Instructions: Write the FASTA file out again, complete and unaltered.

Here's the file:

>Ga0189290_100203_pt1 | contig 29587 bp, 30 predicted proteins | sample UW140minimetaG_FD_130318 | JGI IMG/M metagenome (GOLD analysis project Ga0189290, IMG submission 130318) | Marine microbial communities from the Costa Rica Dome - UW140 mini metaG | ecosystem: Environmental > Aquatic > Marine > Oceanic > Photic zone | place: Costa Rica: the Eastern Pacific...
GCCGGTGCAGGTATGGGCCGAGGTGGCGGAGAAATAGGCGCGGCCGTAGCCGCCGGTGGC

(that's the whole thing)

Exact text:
>Ga0189290_100203_pt1 | contig 29587 bp, 30 predicted proteins | sample UW140minimetaG_FD_130318 | JGI IMG/M metagenome (GOLD analysis project Ga0189290, IMG submission 130318) | Marine microbial communities from the Costa Rica Dome - UW140 mini metaG | ecosystem: Environmental > Aquatic > Marine > Oceanic > Photic zone | place: Costa Rica: the Eastern Pacific...
GCCGGTGCAGGTATGGGCCGAGGTGGCGGAGAAATAGGCGCGGCCGTAGCCGCCGGTGGC